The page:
Canadian Forest Service Publications
Salvage logging affects early post-fire tree composition in Canadian boreal forest. 2014. Boucher, D.; Gauthier, S.; Noël, J.; Greene, D.F.; Bergeron, Y. For. Ecol. Manag. 325:118-127.
Issued by: Laurentian Forestry Centre
Catalog ID: 35595
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Salvage logging following fire has become increasingly used during the last few decades as a way to mitigate economic losses caused by fire. The removal of burned mature trees including their aerial seedbanks immediately after fire could have impacts on post-fire tree recruitment but specific effects are still unknown. We conducted a study of a fire in the boreal forest of Québec, Canada, to answer the following questions: Does fire severity influence tree compositional changes after fire? Does salvage logging affect these changes by favouring species that can reproduce vegetatively? Does salvage logging reduce amongsites heterogeneity relative to natural post-fire forests? To address these questions, we measured preand post-fire tree stocking (2 years after fire) of burned forest of different pre-fire stand composition types both in salvaged and non-salvaged sites, whereas fire severity was measured in the latter only. Species composition was evaluated using a Principal Component Analysis, and mixed models were used to test the effects of canopy fire severity, residual organic layer thickness, stand type and salvage logging on pre- to post-fire composition changes. In non-salvaged sites, fire severity had a significant effect on composition changes, and the effect depended on stand type. Low fire severity favoured species that can reproduce vegetatively such as Populus tremuloides, whereas moderate and high fire severity favoured the aerial seedbank species such as Pinus banksiana and Picea mariana. We found no effect of residual organic layer thickness on post-fire composition changes. Salvage treatment had a significant effect on post-fire composition changes and the effect depended on stand type. Overall, salvage logging tended to favour species relying upon vegetative reproduction more than fire alone, which favoured P. banksiana. Although among-site heterogeneity after salvage logging was not smaller than after fire only, salvage alters species composition more than does natural fire alone. Since salvage logging and low severity portions of the burn, which are generally not salvaged, both favour tree species with vegetative reproduction, our results suggest that these species will increase their dominance throughout the landscape if burned forests are systematically salvaged. We suggest strategies that can help to attenuate this divergence from natural post-fire conditions.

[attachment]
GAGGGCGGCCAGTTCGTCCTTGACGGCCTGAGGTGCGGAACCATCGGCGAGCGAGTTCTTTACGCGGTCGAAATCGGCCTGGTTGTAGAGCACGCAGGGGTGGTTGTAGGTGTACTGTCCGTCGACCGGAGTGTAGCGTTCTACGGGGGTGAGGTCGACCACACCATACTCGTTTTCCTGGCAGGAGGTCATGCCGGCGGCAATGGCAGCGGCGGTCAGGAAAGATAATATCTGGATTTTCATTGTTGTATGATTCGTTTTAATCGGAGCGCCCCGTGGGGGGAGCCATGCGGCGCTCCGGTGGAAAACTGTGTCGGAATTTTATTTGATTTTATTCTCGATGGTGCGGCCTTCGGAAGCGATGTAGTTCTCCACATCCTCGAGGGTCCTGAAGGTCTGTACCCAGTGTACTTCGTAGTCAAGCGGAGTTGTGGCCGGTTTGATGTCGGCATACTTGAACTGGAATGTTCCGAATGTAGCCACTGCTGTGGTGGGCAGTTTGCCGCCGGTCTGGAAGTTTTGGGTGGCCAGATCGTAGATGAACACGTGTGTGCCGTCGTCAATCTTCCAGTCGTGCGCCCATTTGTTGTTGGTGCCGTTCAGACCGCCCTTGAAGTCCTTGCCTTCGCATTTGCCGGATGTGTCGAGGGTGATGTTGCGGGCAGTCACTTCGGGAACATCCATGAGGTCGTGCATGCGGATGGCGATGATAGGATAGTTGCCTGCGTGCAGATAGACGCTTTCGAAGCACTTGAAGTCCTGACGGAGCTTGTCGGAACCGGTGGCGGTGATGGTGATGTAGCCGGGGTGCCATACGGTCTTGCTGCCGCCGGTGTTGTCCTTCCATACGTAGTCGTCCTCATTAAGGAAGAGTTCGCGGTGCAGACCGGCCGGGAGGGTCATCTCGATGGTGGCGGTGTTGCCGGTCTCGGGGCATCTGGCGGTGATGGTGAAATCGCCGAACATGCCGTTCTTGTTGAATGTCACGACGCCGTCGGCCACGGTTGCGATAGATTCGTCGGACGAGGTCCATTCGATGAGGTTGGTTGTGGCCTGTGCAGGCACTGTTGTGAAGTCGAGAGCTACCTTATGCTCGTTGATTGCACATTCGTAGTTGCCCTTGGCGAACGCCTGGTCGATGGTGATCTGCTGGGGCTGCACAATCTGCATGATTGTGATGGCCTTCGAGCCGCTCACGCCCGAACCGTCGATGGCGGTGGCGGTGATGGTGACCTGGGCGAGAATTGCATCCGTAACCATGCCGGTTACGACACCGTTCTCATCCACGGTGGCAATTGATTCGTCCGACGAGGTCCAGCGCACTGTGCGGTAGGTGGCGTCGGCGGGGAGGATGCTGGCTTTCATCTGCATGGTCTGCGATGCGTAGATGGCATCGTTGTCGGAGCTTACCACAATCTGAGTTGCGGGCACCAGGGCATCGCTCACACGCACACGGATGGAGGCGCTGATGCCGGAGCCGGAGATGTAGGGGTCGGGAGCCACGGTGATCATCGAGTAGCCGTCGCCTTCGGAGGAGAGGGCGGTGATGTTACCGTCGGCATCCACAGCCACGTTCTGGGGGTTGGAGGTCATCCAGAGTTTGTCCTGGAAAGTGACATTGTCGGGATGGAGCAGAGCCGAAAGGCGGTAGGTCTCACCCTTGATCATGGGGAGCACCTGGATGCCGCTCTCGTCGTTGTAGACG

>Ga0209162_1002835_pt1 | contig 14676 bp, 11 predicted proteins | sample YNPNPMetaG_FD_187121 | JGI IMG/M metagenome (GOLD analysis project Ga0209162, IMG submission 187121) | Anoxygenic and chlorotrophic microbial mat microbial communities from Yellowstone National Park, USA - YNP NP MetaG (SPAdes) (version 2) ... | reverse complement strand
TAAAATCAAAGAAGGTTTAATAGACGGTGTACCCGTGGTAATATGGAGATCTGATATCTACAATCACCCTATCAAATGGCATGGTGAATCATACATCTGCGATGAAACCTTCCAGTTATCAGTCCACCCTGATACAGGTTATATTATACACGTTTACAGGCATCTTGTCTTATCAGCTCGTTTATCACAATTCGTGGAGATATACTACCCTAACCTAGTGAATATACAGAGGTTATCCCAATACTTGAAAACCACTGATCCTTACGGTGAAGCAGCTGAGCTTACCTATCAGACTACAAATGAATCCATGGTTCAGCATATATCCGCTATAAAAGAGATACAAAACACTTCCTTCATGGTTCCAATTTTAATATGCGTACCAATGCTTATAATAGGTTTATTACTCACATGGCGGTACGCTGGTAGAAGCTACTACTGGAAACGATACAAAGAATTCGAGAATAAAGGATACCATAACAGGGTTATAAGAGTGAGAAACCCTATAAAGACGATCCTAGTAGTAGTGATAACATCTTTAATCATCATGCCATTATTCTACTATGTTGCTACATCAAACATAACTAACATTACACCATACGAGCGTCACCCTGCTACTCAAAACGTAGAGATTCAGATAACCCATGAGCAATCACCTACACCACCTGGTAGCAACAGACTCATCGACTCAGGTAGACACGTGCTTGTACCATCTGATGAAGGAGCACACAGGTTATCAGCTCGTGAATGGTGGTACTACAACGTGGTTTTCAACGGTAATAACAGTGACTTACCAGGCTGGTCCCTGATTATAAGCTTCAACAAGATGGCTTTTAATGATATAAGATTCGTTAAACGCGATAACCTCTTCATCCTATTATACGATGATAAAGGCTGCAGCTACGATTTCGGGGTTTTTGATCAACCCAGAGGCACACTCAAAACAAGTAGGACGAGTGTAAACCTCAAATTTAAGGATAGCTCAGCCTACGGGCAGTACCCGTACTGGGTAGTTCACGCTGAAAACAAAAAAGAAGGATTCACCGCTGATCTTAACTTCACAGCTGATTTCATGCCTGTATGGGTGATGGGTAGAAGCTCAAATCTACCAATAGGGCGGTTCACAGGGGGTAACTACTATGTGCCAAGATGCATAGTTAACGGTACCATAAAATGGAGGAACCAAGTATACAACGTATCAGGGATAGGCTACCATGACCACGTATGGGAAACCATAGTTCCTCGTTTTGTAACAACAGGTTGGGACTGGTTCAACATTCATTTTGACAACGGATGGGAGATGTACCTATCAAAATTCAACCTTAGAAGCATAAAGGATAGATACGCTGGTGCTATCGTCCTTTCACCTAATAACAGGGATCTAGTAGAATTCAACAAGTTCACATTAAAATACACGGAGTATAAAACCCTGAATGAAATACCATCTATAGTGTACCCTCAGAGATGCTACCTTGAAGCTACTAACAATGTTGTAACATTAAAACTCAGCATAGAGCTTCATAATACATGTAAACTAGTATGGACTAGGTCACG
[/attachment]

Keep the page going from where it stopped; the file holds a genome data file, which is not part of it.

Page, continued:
Plain Language Summary
The amount of post fire salvage logging has increased in the past few decades. Post fire salvage logging reduces woody material loss, thereby reducing economic losses following forest fires. In this project, the researchers wanted to verify the impact of post fire salvage logging and fire severity on forest regeneration. To do so, they set up plots in an area of boreal forest that had burned in 1997. They noted the various species of trees that were present before the fire and those that made up the regenerated forest two years after the fire. They compared data collected in the harvested plots with data from control plots where there had been no salvage logging.
The results show that fire severity and logging have an impact on regeneration. In areas where there is no salvage logging, trembling aspen is the main species emerging after a less severe fire, while black spruce and jack pine dominate after a moderate to severe fire. When salvage logging occurs, it is carried out in areas where the fire damage was moderate to severe and it benefits trembling aspen. The probable reasons for explaining this situation are the removal of pine and spruce seed trees and the fact that trembling aspen reproduces vegetatively.